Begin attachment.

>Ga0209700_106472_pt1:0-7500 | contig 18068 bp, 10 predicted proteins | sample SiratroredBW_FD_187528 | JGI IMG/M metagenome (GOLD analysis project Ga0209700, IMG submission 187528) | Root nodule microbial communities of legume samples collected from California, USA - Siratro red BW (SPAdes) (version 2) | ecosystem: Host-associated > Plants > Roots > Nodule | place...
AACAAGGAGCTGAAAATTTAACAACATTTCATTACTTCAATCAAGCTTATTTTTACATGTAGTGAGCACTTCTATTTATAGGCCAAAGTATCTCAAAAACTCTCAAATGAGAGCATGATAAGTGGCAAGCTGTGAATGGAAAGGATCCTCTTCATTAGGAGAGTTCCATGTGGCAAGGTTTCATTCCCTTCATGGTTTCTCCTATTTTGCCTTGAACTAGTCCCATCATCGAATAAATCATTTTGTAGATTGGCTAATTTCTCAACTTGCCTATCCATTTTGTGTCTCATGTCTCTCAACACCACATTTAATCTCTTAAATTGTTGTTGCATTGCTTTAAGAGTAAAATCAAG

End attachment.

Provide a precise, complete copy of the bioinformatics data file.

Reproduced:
>Ga0209700_106472_pt1:0-7500 | contig 18068 bp, 10 predicted proteins | sample SiratroredBW_FD_187528 | JGI IMG/M metagenome (GOLD analysis project Ga0209700, IMG submission 187528) | Root nodule microbial communities of legume samples collected from California, USA - Siratro red BW (SPAdes) (version 2) | ecosystem: Host-associated > Plants > Roots > Nodule | place...
AACAAGGAGCTGAAAATTTAACAACATTTCATTACTTCAATCAAGCTTATTTTTACATGTAGTGAGCACTTCTATTTATAGGCCAAAGTATCTCAAAAACTCTCAAATGAGAGCATGATAAGTGGCAAGCTGTGAATGGAAAGGATCCTCTTCATTAGGAGAGTTCCATGTGGCAAGGTTTCATTCCCTTCATGGTTTCTCCTATTTTGCCTTGAACTAGTCCCATCATCGAATAAATCATTTTGTAGATTGGCTAATTTCTCAACTTGCCTATCCATTTTGTGTCTCATGTCTCTCAACACCACATTTAATCTCTTAAATTGTTGTTGCATTGCTTTAAGAGTAAAATCAAG